3. One of the reasons I saw, at least last summer, was “because racism(tm)!!!” See, those highways were DELIBERATELY put there to split up ‘neighborhoods of color’ dontcha know. So they are racist and should be destroyed. Without, of course, any thought given to any reasonable alternative for things like, say, food and other necessary things to reach the stores IN the city proper. Because those things just magically appear, you see.

            1. And this is arguably true to an extent. You make sure you’re constituents get benefits without cost and your poor tend to have less clout. Same as how we take money from gas taxes for city bike paths or light rail that goes thru the Tony part of town but really just enough for you to hit the wine bistros cheap.

            2. Some highways were set up by racists, but most of them just didn’t think neighborhoods of any kind were progressive. Repeat for anything not liked or embarrassing to the progressive masters.

              1. That, and as aacid said above, the poorer neighborhoods ARE easier to bully than the rich ones. Poor folk can’t afford lawyers to fight the eminent domain crap.

                And I am vehemently opposed to “eminent domain” which really means “gov or business-in-bed-with-gov can steal your land/boot you out of your home because reasons involving them making a whole lot of money.” That being said, however, the folks wronged by the construction of those highways (if the highways were put in using the force of eminent domain) are by and large long gone–and unless and until they have a workable alternative plan for NEW highways to get supplies into the city AND have it actually in place. It’d be nice if they also atoned for the past wrong in some way–but we all know the inherent problem behind ‘reparations.’

                (Although I was reading where a city that essentially stole a valuable piece of land from a black family in the 1920s is finally giving it back? Though probably that comes with a lot of strings attached to “giving it back.” But at least in that case there are living descendants–and also they have been fighting the city about it pretty much SINCE the 1920s.)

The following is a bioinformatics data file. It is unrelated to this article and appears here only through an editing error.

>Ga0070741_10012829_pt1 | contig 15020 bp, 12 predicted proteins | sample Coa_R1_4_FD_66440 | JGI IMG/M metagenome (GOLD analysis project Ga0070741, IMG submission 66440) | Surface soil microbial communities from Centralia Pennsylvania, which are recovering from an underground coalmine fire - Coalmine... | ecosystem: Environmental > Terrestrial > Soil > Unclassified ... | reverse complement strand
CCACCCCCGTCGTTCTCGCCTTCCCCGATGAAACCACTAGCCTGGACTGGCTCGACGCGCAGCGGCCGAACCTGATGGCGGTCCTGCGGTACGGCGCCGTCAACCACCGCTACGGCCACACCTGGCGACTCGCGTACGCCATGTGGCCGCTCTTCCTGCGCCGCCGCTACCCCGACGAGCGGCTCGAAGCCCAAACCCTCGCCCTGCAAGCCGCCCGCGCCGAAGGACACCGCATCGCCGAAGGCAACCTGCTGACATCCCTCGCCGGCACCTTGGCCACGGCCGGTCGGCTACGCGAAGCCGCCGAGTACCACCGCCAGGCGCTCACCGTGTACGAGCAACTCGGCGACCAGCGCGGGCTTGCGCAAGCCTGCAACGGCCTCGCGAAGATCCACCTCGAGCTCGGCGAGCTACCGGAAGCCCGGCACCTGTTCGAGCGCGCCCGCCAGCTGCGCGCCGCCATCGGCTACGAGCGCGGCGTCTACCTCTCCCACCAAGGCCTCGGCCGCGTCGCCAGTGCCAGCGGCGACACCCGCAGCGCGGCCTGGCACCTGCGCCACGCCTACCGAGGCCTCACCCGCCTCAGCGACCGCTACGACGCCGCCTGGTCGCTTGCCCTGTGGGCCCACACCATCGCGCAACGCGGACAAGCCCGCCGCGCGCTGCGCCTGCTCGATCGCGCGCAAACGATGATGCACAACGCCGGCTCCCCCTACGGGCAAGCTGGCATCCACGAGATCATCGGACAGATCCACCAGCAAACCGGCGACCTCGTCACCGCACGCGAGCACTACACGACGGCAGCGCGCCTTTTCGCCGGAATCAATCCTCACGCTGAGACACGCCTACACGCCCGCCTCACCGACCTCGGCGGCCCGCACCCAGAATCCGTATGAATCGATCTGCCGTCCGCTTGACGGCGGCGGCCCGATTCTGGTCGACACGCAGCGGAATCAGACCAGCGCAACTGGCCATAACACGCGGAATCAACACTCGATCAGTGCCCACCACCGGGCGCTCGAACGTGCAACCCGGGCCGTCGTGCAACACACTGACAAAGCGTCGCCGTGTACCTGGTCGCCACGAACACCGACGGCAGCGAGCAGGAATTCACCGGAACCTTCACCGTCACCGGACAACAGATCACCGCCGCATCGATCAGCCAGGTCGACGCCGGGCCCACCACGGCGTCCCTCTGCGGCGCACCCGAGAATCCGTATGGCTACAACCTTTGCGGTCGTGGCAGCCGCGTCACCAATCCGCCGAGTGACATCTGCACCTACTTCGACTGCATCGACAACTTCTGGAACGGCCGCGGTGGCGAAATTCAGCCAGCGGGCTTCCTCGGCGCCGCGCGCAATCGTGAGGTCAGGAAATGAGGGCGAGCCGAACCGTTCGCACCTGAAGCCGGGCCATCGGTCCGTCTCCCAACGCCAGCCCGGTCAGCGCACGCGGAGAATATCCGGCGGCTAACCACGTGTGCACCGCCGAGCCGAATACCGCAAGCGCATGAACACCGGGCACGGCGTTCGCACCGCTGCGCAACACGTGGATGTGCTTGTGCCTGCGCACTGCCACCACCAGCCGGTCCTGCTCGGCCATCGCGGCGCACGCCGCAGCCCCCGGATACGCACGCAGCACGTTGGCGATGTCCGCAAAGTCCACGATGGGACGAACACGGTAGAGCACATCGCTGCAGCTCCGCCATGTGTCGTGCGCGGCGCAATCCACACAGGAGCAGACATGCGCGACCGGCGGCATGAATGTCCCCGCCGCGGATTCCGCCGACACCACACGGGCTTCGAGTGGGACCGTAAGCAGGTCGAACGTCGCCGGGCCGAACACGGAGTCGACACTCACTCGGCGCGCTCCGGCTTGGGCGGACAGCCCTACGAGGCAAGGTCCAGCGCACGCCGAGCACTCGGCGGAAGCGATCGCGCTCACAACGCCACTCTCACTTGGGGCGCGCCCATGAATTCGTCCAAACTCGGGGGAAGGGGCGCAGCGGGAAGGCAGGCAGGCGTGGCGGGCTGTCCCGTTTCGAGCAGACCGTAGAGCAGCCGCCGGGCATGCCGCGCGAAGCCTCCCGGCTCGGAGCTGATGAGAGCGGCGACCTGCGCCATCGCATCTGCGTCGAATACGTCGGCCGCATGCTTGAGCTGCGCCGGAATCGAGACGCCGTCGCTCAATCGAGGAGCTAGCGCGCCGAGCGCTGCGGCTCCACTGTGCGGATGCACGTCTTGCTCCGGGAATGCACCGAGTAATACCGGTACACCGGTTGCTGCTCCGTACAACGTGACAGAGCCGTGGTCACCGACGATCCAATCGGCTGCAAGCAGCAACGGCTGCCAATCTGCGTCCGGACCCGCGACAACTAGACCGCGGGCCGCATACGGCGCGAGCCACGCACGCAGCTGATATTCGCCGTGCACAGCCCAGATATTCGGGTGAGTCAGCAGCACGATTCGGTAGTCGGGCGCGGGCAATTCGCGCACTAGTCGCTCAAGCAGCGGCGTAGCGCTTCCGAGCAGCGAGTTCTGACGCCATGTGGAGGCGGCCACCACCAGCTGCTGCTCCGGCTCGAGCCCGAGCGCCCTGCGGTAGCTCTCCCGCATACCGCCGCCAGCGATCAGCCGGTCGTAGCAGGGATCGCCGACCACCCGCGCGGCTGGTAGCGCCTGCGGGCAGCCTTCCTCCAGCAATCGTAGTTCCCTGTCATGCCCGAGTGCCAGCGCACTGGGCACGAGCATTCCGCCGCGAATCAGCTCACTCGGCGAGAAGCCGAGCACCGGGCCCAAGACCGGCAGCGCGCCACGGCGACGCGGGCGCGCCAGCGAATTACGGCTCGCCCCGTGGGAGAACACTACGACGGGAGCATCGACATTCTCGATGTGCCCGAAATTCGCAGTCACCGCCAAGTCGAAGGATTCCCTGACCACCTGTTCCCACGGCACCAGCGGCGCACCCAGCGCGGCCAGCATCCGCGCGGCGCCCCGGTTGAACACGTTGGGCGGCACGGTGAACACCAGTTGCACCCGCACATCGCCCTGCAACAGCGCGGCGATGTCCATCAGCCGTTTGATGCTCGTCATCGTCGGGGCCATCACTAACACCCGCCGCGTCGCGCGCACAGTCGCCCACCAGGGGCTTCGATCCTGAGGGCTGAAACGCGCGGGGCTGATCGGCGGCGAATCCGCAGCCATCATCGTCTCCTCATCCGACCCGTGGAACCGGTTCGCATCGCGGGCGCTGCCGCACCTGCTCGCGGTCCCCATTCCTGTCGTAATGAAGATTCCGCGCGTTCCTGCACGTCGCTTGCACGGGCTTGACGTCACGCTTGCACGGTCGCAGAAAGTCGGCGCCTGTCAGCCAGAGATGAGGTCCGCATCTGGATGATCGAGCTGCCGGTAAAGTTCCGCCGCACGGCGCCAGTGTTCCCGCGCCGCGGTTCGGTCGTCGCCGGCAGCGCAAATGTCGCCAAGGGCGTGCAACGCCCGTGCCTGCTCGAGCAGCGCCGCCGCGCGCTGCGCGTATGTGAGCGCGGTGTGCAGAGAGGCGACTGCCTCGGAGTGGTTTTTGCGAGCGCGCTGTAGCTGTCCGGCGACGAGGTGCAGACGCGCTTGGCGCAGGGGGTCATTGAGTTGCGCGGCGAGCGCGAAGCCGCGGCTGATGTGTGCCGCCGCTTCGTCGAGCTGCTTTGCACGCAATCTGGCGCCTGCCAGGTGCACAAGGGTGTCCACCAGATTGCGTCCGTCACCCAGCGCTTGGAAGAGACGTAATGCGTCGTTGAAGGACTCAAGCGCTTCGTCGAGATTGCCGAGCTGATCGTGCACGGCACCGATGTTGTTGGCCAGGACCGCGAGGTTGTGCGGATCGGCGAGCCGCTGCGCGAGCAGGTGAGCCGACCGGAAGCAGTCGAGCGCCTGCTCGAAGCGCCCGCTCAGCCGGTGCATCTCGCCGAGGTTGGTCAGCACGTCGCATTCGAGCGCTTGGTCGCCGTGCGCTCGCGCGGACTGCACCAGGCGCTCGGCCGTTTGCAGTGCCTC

1. Tribes regaining recognition, and land in parts of their traditional roaming and/or settlement areas, with cultural centers then built on Federal dime VS tribal allotments. Again, some members of those tribes never stopped fighting the tribal dissolve. Ironically, a few of them, then found themselves de-enrolled when money started rolling in from the casinos that were then built, no matter the *ancestry proof available; “No good deed goes unpunished.”

                  Know a local family this happened to. Kid was in the class behind son’s. Parents are 1/2 west-coast-plains native by ancestry. Problem is, because of the reservation system, between the two of them they represent about 6 to 8 different tribes. None of the individual tribes recognize them, or their child, as tribal members.

        3. Haven’t you heard, Sarah, highways are racist!

          No, really. Not making this up. Could I make up something this nutty?

        4. As Milton Friedman (damn, that man is missed) noted, one of the first things communities did as soon as they were to the point where every day wasn’t a total scramble just for bare survival was to set up a school. It may have been a little one room schoolhouse, or even simply set up in somebody’s home, teaching all the kids in the community, but by gum those kids could read, write, and do arithmetic by the time they graduated. More than that they had a grasp of history, had probably read the “classics” as they were known at the time, and were generally better educated than many, if not most, of our schools turn out today.

        5. How long did it last after the population broke 4 digits? How about 5?

          Communities can only grow so big self organizing and we’re well past that point.

          1. Umm, no. Self organization works at all scales it’s central authority where the span of control breaks down.

            1. I’d love a historical example within 1 standard deviation of current tech and population. I’ve never found one.

      4. Not necessarily, Reziac.

        I give you the town of Yingi. Twenty years ago, as newlyweds, if we wanted to call my inlaws, we called the mayor, he sent one of his youngsters to find the folks, and we called back half an hour later. Only the mayor had a phone line.